has_one :credit_card, :dependent => :destroy  # destroys the associated credit card
  has_one :credit_card, :dependent => :nullify  # updates the associated records foreign key value to NULL rather than destroying it
  has_one :last_comment, :class_name => "Comment", :order => "posted_on"
  has_one :project_manager, :class_name => "Person", :conditions => "role = 'project_manager'"
  has_one :attachment, :as => :attachable
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September 25, 2008
2 thanks

Support for the option through

class Magazine < ActiveRecord::Base

  has_many :subscriptions

class Subscription < ActiveRecord::Base
  belongs_to :magazine
  belongs_to :user

class User < ActiveRecord::Base
  has_many :subscriptions
  has_one :magazine, :through => :subscriptions, :conditions => ['subscriptions.active = ?', true]
October 14, 2009
2 thanks

build_association deletes existing dependent record

Surprisingly (at least I was surprised), when an associated record exists, the build_association method immediately NULLs the foreign key in the database.

So if you write a singleton “new” action for the association in the obvious way (calling build_association), then just visiting the page will disconnect an existing associated record. This violates the principle that a GET request shouldn’t affect the database.

To avoid this, you can check for an existing association first, and redirect to the show action.

August 25, 2010 - (>= v2.3.8)
2 thanks

Undocumented :inverse_of option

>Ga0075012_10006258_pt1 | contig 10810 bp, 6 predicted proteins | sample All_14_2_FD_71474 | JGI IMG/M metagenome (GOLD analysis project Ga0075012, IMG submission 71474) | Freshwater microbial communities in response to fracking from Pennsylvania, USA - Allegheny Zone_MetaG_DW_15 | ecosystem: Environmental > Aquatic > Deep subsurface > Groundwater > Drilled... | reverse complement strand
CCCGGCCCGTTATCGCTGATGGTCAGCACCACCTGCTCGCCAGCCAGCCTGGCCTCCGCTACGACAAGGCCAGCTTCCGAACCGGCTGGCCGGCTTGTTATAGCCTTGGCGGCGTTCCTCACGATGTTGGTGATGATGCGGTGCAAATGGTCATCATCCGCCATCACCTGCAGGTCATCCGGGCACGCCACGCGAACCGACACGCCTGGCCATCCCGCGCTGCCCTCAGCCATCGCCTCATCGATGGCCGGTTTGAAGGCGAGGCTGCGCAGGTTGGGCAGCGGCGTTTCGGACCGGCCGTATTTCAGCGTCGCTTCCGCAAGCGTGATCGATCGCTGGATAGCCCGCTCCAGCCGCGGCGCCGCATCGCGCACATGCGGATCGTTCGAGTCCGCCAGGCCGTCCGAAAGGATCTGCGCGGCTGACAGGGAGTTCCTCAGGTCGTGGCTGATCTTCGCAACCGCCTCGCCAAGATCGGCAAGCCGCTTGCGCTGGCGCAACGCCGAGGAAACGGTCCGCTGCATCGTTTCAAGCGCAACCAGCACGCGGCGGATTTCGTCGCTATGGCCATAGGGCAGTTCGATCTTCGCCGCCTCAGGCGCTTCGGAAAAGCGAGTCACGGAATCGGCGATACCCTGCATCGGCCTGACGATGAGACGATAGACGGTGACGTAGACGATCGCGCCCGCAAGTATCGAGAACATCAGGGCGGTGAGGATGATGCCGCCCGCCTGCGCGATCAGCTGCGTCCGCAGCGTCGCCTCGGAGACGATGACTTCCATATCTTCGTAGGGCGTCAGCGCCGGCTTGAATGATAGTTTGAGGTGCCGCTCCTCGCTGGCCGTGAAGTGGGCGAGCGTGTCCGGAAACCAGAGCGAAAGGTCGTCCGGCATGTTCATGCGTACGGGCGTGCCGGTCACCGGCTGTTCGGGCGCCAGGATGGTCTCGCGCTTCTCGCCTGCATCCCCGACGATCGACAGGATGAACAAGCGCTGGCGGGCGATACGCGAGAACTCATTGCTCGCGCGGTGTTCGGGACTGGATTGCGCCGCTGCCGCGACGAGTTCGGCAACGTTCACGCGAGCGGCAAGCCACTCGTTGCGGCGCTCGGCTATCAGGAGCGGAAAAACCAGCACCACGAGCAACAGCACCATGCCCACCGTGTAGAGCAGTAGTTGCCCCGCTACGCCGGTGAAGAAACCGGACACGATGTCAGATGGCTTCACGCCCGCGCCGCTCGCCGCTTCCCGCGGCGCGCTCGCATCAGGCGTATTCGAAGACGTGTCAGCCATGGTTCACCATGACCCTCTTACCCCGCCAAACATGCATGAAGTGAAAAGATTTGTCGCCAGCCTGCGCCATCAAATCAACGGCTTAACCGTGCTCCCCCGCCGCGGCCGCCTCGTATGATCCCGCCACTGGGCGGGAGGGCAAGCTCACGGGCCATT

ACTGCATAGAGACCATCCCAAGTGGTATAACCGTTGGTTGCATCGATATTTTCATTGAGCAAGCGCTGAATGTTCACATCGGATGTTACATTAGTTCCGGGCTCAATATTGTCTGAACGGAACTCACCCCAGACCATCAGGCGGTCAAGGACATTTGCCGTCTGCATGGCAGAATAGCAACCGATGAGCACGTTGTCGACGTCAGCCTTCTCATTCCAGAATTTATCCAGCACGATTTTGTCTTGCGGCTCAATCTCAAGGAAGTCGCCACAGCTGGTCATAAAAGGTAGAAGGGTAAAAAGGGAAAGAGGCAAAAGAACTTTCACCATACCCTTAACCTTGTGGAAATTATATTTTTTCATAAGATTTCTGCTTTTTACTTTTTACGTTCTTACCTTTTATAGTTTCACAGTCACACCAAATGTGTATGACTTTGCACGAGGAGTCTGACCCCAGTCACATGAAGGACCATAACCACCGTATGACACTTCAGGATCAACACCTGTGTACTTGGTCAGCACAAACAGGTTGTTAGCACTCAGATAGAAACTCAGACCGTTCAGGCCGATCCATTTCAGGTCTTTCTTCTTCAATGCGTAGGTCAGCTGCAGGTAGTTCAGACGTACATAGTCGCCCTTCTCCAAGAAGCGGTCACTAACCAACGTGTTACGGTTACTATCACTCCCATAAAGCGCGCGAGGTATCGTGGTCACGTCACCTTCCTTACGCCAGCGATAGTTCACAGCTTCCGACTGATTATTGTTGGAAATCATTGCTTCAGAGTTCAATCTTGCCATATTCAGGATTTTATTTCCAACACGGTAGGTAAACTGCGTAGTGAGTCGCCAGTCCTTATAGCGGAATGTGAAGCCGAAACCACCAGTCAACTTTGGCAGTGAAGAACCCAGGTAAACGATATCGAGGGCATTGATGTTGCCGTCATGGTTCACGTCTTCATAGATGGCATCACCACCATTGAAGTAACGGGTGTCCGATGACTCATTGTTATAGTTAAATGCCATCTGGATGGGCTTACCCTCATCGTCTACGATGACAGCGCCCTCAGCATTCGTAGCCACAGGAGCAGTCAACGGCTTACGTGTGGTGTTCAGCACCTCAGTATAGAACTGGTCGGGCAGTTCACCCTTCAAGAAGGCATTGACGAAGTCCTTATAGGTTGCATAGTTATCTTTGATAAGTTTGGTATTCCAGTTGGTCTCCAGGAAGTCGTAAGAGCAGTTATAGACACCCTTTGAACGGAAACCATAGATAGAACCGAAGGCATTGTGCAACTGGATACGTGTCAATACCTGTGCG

Support for the :inverse_of option was backported to 2.3.6+.

Here’s the description from the original commit: http://github.com/rails/rails/commit/ccea98389abbf150b886c9f964b1def47f00f237

You can now add an :inverse_of option to has_one, has_many and belongs_to associations. This is best described with an example:

class Man < ActiveRecord::Base
  has_one :face, :inverse_of => :man

class Face < ActiveRecord::Base
  belongs_to :man, :inverse_of => :face

m = Man.first
f = m.face

Without :inverse_of m and f.man would be different instances of the same object (f.man being pulled from the database again). With these new :inverse_of options m and f.man are the same in memory instance.

Currently :inverse_of supports has_one and has_many (but not the :through variants) associations. It also supplies inverse support for belongs_to associations where the inverse is a has_one and it’s not a polymorphic.

April 27, 2009 - (>= v2.0.0)
0 thanks

has_one through belongs_to not working

code example:

class Company < ActiveRecord::Base
  has_many :route_lists

class RouteList < ActiveRecord::Base
  belongs_to :company
  has_many :routes

class Route < ActiveRecord::Base
  belongs_to :route_list
  has_one :company :through => :route_list

This creates an invalid SQL query, where the keys in the join between route and routelist are switched, when used as an include:

Routes.find :all, :conditions => ["companies.type = ?", "Account"], :include => :company

route_lists.route_list_id = route.id

instead of: route_lists.id = route.route_list_id